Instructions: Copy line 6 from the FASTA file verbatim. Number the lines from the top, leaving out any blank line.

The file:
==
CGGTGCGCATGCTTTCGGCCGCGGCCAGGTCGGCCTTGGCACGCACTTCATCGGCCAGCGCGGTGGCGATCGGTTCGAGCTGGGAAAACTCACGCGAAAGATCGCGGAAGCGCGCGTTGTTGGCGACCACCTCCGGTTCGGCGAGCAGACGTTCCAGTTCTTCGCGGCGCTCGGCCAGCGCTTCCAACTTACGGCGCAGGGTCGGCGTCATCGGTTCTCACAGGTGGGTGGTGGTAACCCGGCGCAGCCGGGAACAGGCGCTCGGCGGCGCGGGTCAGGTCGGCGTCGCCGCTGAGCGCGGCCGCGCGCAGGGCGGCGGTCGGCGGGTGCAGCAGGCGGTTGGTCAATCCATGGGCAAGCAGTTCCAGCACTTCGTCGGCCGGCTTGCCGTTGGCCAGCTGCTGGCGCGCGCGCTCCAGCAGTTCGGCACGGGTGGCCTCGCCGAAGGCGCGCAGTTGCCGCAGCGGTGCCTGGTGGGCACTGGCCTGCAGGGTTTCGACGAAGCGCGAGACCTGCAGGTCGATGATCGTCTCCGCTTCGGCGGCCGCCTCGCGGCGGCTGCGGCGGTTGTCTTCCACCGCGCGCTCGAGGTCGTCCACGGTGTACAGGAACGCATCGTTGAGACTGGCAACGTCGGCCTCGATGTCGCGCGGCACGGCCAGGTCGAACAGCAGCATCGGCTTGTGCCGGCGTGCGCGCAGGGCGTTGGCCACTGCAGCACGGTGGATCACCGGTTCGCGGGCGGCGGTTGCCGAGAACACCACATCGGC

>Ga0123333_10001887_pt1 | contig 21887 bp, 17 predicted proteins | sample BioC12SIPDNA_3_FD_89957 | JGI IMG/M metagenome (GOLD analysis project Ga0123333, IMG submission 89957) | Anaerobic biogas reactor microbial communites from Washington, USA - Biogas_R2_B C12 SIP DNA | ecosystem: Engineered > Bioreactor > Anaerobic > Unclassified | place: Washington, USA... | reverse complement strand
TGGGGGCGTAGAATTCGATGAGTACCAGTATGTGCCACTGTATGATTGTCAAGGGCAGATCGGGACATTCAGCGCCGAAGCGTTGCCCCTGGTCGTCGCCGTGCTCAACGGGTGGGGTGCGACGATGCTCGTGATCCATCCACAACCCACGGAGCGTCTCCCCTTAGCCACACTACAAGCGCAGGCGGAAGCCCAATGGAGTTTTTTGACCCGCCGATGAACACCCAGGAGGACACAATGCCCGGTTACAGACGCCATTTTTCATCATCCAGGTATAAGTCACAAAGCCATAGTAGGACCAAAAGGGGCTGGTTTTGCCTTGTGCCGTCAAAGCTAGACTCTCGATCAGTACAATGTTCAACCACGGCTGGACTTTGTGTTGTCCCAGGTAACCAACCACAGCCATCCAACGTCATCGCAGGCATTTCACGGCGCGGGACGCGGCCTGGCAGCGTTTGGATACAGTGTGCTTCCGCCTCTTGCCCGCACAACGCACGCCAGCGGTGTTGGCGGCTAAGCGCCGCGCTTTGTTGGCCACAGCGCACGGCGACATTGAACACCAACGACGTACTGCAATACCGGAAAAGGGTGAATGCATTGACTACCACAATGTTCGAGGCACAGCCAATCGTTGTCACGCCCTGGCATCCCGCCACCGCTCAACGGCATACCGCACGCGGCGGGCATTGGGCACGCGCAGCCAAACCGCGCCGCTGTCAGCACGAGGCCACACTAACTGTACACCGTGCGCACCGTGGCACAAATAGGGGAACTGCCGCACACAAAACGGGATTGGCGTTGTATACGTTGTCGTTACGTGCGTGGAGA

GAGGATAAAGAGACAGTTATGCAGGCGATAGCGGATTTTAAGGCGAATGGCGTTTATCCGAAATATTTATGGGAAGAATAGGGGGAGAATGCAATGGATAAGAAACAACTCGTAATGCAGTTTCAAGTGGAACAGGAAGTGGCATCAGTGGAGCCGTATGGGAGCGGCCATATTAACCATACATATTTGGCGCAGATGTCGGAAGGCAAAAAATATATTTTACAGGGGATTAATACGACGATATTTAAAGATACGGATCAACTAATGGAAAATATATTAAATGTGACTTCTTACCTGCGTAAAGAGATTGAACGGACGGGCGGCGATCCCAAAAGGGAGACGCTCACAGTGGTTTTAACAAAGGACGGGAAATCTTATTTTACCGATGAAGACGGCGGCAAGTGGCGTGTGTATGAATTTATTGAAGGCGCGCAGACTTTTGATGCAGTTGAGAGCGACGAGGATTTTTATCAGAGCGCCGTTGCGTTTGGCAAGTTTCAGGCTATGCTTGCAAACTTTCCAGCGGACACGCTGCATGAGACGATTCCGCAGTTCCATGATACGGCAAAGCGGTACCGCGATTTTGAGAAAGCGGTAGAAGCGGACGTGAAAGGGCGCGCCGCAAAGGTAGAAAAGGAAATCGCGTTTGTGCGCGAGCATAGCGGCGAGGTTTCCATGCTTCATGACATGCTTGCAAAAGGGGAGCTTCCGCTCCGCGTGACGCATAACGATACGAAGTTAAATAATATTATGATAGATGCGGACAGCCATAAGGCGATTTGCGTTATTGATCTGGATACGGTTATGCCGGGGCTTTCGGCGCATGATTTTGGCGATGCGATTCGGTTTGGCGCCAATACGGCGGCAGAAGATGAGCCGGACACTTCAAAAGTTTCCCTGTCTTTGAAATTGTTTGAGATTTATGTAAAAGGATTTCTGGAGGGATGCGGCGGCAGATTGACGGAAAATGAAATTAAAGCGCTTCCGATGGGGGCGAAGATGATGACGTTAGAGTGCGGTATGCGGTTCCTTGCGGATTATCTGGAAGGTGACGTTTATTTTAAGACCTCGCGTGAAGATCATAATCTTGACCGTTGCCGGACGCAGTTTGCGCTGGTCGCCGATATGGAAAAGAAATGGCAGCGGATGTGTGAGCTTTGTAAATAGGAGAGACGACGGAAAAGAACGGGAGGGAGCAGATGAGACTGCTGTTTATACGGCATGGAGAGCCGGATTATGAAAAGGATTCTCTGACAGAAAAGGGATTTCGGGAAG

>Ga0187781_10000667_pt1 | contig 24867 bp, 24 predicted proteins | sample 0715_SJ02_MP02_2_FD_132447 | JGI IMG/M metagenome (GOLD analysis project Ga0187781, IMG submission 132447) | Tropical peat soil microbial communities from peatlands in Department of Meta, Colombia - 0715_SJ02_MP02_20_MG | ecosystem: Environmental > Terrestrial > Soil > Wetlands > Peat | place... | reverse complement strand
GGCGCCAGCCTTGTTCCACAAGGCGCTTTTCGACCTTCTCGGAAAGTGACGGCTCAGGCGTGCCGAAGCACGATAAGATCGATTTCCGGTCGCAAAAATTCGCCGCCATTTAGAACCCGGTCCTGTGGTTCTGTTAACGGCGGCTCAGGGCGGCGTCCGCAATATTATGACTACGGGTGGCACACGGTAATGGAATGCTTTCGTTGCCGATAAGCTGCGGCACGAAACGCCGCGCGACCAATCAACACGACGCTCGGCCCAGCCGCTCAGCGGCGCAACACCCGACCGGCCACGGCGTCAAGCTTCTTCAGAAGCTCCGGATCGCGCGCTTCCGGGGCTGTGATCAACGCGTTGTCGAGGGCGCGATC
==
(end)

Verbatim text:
GGCGCCAGCCTTGTTCCACAAGGCGCTTTTCGACCTTCTCGGAAAGTGACGGCTCAGGCGTGCCGAAGCACGATAAGATCGATTTCCGGTCGCAAAAATTCGCCGCCATTTAGAACCCGGTCCTGTGGTTCTGTTAACGGCGGCTCAGGGCGGCGTCCGCAATATTATGACTACGGGTGGCACACGGTAATGGAATGCTTTCGTTGCCGATAAGCTGCGGCACGAAACGCCGCGCGACCAATCAACACGACGCTCGGCCCAGCCGCTCAGCGGCGCAACACCCGACCGGCCACGGCGTCAAGCTTCTTCAGAAGCTCCGGATCGCGCGCTTCCGGGGCTGTGATCAACGCGTTGTCGAGGGCGCGATC